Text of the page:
Updates, commentary, training and advice on immigration and asylum law

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I can’t keep up! If things ever quieten down I’ll do a few more weighty analysis posts but in the meantime these alerter ones must suffice.

Firstly, the Medical Justice challenge to no-notice removals has succeeded: R (on the application of Medical Justice) v Secretary of State for the Home Department [2010] EWHC 1925 (Admin). Permission to appeal to the Court of Appeal was granted to the Government, though. This has been trailed on this blog, and the outcome was not unexpected. This is yet another example of the authoritarian and illiberal policies of the previous Government being struck down in the courts as being a basic contravention of the rule of law.

The decision in R (on the application of Cart) v The Upper Tribunal & Ors [2010] EWCA Civ 859 on whether the Upper Tribunal can be judicially reviewed is also out, but I’m afraid I haven’t had time even to glance though it yet. More to follow if/when I have a chance.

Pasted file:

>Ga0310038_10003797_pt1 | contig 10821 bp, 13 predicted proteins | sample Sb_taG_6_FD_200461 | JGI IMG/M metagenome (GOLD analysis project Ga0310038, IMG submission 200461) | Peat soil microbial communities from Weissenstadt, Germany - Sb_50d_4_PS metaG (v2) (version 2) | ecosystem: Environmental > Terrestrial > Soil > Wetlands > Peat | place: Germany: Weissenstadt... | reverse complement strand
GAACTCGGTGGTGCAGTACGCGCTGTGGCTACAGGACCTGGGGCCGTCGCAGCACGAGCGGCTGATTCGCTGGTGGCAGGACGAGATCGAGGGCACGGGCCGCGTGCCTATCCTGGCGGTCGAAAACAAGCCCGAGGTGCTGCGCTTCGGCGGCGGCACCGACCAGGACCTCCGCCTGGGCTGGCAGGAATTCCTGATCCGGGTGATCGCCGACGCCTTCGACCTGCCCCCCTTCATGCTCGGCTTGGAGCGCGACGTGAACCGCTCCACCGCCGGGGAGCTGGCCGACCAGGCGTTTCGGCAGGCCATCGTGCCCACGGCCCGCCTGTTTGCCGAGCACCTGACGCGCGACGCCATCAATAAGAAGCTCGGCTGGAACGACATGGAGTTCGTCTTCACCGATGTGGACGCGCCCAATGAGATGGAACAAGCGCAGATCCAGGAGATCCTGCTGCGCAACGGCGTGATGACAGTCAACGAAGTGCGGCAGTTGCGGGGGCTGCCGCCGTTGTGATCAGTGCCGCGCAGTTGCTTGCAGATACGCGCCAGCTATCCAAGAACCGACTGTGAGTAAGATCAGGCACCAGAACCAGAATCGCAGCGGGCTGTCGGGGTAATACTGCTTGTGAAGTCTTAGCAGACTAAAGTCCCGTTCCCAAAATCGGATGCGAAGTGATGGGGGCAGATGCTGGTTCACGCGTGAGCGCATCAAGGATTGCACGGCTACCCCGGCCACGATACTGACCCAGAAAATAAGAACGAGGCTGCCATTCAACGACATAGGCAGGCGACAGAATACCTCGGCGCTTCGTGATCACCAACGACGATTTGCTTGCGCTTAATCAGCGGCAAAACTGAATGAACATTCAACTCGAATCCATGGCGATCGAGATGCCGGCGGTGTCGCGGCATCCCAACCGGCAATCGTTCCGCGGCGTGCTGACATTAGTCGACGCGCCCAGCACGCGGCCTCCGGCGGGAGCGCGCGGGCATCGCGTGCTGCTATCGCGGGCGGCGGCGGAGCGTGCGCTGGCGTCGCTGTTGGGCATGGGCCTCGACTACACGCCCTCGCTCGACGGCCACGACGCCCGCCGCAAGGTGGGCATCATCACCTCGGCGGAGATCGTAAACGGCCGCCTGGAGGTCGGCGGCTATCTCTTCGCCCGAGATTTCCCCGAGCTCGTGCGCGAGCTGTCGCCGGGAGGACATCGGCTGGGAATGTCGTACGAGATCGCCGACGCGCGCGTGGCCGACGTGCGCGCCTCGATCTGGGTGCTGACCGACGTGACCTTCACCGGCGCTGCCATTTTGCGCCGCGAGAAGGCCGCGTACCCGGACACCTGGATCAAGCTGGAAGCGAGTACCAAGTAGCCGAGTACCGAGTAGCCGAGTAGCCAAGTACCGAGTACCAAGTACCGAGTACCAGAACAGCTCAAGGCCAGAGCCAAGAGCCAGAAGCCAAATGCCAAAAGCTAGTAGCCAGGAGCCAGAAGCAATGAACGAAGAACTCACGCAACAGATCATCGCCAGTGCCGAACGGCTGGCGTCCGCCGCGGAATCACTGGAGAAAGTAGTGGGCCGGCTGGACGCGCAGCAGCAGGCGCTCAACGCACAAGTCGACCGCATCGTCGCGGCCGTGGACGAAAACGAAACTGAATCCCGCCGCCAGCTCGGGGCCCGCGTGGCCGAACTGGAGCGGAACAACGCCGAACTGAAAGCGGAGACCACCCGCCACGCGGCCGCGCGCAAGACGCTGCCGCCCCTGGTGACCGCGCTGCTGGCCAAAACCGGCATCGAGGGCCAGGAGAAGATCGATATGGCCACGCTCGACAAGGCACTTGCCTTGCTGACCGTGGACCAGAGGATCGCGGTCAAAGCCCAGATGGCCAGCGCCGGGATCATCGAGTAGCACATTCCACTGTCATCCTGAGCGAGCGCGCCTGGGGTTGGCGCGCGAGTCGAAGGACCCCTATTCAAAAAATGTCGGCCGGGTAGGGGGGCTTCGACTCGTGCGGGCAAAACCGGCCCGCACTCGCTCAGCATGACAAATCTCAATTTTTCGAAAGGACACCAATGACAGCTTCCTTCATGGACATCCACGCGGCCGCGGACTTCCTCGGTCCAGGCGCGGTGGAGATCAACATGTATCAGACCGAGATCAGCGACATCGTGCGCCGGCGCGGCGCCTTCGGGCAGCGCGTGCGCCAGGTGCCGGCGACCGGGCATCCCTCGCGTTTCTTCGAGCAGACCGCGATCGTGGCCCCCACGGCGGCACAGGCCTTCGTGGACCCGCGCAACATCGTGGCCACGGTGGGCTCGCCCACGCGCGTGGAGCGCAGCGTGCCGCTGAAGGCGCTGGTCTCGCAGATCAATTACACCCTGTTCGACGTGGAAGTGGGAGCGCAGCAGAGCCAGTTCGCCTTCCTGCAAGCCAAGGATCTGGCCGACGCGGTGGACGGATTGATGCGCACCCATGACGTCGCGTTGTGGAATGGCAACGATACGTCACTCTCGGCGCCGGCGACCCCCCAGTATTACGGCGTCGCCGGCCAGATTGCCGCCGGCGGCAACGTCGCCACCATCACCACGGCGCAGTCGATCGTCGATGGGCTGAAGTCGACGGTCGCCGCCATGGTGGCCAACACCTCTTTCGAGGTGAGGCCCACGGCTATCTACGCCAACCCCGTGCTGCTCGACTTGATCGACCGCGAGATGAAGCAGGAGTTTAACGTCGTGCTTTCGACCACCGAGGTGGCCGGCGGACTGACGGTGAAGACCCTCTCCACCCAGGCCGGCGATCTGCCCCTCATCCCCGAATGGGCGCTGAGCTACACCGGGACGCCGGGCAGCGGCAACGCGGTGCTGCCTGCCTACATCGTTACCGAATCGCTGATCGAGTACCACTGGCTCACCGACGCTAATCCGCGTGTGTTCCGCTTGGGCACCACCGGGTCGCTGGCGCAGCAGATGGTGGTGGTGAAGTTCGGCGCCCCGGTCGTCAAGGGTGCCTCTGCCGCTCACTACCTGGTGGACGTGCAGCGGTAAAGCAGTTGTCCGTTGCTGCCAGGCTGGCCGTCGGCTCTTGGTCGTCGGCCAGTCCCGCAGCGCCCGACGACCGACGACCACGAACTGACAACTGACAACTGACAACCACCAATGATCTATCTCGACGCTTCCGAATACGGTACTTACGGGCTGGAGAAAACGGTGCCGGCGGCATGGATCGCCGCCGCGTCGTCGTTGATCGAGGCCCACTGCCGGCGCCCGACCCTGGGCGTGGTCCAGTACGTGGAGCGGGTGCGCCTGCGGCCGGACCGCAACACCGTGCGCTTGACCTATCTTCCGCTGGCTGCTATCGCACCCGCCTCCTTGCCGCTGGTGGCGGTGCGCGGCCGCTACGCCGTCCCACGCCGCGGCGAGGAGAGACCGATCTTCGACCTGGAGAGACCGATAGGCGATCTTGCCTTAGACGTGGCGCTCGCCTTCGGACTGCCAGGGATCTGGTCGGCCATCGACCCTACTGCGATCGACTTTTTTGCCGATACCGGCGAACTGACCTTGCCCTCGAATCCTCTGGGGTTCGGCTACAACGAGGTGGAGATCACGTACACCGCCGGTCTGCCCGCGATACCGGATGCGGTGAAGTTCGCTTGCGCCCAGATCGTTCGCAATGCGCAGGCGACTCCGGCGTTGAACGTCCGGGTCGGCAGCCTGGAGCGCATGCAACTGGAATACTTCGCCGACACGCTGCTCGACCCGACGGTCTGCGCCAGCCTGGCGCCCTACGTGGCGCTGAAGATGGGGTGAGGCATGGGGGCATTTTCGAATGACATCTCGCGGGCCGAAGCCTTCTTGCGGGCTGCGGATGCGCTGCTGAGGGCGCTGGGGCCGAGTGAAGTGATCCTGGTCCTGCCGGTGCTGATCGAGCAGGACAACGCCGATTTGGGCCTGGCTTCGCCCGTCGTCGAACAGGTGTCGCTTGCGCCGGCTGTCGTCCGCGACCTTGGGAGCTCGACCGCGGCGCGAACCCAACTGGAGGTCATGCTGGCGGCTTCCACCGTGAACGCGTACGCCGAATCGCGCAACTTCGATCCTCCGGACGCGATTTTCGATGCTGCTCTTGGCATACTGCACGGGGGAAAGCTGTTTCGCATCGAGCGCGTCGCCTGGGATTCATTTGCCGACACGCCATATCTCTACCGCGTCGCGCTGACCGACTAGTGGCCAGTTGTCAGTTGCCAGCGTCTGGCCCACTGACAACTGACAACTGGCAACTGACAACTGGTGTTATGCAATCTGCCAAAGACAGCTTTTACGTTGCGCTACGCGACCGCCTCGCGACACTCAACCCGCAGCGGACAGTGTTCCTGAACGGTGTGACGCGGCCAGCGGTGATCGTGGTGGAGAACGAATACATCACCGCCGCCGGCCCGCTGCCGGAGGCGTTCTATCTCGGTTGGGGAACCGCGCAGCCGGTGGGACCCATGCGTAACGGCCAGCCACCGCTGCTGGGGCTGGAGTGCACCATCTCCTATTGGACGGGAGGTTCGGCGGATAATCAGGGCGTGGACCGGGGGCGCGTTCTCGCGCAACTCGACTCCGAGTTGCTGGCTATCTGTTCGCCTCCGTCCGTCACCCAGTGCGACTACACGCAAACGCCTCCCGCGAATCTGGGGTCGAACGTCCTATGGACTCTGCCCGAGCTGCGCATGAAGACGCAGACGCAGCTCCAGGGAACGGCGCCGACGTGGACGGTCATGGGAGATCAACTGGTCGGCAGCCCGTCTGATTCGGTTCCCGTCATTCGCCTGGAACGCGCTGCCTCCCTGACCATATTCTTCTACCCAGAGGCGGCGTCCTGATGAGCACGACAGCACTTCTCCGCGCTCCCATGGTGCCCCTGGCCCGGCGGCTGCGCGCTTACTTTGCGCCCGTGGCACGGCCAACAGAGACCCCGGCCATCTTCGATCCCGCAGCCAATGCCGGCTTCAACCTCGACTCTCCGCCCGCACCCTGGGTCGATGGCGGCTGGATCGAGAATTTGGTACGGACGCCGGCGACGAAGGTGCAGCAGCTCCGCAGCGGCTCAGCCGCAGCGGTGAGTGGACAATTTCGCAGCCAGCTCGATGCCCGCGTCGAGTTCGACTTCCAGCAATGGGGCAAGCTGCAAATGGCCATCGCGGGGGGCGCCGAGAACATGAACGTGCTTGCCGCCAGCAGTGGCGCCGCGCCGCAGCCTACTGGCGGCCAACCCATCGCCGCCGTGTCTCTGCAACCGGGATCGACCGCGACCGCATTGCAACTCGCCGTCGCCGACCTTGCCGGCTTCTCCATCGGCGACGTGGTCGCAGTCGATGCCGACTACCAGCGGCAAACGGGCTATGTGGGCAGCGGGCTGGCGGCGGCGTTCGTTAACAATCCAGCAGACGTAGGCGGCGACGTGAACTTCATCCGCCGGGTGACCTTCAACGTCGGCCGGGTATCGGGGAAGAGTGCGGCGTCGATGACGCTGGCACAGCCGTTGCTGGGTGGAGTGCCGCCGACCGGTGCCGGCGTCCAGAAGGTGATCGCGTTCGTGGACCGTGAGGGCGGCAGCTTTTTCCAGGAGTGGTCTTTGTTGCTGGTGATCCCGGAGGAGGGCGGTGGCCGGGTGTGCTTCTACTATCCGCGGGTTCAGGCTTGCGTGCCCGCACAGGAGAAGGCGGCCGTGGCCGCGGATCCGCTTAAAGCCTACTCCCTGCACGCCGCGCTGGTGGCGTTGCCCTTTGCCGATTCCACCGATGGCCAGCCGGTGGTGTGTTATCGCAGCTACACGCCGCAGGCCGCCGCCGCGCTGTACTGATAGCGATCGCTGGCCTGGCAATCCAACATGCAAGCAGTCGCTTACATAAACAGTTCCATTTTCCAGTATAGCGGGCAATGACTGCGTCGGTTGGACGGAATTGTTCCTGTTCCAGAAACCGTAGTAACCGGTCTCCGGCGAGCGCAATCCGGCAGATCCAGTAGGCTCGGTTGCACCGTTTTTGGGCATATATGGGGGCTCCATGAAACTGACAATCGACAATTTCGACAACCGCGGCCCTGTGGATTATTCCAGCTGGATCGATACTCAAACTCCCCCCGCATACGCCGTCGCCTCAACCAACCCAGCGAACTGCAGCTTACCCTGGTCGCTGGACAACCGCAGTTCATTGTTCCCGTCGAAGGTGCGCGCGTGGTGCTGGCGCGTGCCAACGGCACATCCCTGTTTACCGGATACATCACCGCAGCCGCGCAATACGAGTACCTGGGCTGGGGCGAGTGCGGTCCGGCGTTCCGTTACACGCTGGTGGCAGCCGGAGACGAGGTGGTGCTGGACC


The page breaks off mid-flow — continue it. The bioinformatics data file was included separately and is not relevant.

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The Free Movement blog was founded in 2007 by Colin Yeo, a barrister at Garden Court Chambers specialising in immigration law. The blog provides updates and commentary on immigration and asylum law by a variety of authors.


3 Responses

  1. Thank you for another concise and informative post.

    Over at http://talk.uk-yankee.com/index.php?topic=64138.0 there’s a claim that stakeholders have been informed by the UKBA of imminent changes to the rules which will (effectively) impose a cap on family path settlement.

    Have you perhaps heard anything about this? I fervently hope that it is scaremongering.

    1. Sounds like scaremongering to me, and I’d very probably be aware if stakeholders had been consulted. I hold a few stakes. I’ve heard nothing.

    2. Indeed! Thank you for that.
      The gentleman concerned is now explaining that spouse and fiancee visas, as well as FLR(M) and ILR, will shortly be subject to an annual cap, with applicants having to wait from year to year until an allotment becomes available. All this from his UKBA sources…
      It’s rather sad to see that this is seen as being plausible.
      Thanks again for your thoughtful and helpful blog.